Howard Schleeter studied at the Albright Art School in his hometown of Buffalo, New York, though he considered himself to be primarily self-taught. He traveled to New Mexico in 1929, and later made New Mexico his permanent home. Schleeter studied under Brooks Willis during the 1930's and worked in several mediums including gouache, watercolor, oil, scratchboard and engraving. In 1936, he received a commission from the WPA and the murals created, though he worked primarily in abstraction, depict scenes from the West. He had several more commissions during 1936 and 1942 in locations including Santa Fe and Washington, D.C.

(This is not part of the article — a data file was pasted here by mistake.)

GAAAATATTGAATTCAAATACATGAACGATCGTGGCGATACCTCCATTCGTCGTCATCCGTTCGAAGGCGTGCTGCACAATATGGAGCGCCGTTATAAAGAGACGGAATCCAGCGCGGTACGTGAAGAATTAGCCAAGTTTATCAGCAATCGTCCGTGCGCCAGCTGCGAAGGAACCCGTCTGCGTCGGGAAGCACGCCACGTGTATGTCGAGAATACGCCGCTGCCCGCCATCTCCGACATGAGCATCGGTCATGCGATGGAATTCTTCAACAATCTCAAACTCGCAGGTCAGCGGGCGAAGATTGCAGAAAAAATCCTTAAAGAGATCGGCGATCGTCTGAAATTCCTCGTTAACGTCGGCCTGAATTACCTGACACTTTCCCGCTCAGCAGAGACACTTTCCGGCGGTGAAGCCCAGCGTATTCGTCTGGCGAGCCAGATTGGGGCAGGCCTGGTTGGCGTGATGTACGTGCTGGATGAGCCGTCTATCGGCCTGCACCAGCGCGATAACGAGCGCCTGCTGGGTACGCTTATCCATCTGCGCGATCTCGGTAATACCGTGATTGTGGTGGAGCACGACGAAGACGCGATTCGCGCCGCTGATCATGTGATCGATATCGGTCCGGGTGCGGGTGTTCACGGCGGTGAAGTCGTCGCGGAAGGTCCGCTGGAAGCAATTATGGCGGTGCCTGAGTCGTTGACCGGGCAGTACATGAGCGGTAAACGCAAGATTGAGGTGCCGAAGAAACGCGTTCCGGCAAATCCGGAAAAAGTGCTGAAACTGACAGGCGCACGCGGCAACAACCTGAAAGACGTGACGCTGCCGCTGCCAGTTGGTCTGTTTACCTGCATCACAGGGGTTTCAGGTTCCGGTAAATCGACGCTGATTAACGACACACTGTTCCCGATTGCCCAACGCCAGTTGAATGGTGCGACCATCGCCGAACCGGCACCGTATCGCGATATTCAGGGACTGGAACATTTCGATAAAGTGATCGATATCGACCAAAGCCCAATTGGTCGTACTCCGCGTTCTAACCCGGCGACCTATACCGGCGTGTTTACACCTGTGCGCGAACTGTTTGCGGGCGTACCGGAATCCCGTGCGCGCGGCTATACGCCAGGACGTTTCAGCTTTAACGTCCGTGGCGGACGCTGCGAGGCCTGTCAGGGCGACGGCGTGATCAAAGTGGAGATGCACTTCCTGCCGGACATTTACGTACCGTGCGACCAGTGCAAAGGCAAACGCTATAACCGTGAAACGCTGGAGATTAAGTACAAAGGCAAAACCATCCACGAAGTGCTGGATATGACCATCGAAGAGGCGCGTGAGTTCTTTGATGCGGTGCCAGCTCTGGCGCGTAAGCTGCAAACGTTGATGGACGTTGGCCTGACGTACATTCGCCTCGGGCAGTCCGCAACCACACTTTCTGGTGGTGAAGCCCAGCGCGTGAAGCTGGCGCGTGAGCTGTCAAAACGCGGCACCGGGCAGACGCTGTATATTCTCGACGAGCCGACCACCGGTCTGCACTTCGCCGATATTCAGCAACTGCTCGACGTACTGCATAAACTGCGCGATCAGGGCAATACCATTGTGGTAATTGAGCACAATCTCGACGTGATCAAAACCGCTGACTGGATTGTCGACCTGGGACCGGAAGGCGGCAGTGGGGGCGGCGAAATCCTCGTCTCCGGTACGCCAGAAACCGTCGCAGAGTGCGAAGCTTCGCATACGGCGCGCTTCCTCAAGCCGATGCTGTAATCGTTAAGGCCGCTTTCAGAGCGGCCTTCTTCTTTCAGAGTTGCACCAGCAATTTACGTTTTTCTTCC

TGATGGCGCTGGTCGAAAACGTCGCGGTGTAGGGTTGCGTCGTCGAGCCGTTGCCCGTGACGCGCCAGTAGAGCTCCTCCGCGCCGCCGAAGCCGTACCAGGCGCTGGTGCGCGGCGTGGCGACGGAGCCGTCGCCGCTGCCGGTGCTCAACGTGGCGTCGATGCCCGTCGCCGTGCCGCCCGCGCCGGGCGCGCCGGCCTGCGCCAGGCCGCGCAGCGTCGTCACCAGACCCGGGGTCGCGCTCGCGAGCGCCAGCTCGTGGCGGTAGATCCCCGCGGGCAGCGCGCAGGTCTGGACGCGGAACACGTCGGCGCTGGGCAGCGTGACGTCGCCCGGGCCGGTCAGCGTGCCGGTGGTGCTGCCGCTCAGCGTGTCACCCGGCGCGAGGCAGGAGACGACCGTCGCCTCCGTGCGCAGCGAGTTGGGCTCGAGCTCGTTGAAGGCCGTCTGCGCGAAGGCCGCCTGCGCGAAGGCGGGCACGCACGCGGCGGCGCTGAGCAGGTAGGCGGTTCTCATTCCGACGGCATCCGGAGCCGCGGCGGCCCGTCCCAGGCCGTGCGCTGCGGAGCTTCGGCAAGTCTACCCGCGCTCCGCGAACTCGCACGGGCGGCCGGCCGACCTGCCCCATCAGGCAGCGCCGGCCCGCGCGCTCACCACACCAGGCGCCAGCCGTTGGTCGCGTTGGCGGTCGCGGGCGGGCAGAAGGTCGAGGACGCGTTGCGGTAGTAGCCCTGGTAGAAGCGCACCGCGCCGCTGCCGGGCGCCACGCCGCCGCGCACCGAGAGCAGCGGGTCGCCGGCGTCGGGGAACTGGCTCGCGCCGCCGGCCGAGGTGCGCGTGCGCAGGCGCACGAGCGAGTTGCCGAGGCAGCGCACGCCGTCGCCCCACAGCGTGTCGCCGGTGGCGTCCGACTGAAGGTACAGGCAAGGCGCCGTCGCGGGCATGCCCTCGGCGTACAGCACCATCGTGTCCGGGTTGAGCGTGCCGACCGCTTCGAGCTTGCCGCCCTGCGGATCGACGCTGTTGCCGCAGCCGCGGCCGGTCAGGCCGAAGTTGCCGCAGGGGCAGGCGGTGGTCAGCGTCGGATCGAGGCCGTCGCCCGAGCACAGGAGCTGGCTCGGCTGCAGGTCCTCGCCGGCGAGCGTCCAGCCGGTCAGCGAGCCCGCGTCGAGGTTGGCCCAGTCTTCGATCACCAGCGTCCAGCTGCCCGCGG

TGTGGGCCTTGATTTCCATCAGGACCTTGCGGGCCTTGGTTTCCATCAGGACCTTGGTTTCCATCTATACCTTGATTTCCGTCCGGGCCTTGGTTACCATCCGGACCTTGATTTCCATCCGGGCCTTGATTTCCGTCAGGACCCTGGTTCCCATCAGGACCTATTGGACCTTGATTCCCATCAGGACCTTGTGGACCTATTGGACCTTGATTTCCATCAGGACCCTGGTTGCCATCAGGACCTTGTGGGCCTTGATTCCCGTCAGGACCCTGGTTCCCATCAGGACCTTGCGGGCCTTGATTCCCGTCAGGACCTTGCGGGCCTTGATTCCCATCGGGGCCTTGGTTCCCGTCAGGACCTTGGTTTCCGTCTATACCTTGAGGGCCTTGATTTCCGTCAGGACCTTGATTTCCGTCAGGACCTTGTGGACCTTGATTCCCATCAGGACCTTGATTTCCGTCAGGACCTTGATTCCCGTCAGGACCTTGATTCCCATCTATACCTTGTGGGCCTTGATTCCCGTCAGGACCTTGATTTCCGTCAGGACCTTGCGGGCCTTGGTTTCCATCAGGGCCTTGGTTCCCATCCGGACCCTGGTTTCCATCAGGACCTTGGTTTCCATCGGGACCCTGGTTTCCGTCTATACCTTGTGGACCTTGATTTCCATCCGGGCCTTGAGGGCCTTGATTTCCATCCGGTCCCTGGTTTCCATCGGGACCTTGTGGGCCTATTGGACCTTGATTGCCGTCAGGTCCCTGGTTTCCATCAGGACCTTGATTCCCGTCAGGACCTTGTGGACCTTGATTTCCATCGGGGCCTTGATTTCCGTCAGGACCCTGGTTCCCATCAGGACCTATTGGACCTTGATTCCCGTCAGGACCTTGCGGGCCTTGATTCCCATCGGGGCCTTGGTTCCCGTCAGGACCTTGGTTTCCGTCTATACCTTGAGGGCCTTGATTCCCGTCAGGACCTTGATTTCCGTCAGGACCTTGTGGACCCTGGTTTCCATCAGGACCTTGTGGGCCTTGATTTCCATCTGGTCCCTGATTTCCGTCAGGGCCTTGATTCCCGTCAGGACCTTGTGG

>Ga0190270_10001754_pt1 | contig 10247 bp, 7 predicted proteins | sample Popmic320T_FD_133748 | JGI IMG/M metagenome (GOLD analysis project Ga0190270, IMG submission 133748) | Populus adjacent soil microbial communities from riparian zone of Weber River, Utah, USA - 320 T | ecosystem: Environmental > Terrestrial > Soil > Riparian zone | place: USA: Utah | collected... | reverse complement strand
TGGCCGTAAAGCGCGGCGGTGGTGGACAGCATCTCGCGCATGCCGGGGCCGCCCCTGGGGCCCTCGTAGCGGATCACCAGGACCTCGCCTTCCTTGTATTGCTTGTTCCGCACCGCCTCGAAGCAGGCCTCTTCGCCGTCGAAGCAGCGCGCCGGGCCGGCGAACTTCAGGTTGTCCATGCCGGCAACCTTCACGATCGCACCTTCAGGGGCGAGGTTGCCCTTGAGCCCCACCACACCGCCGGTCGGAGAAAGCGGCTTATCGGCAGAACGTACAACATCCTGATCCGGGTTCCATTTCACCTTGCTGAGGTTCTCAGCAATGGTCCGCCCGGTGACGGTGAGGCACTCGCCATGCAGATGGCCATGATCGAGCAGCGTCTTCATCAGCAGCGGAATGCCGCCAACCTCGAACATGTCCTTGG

In 1945, the Encyclopedia Brittanica referred to Schleeter as "an artist's artist." He received local attention when he became one of the first artists chosen by Peter Hurd for his significant contributions to New Mexico's art. Schleeter taught at the University of New Mexico in 1950 and 1951, and was a member of the Art League of New Mexico.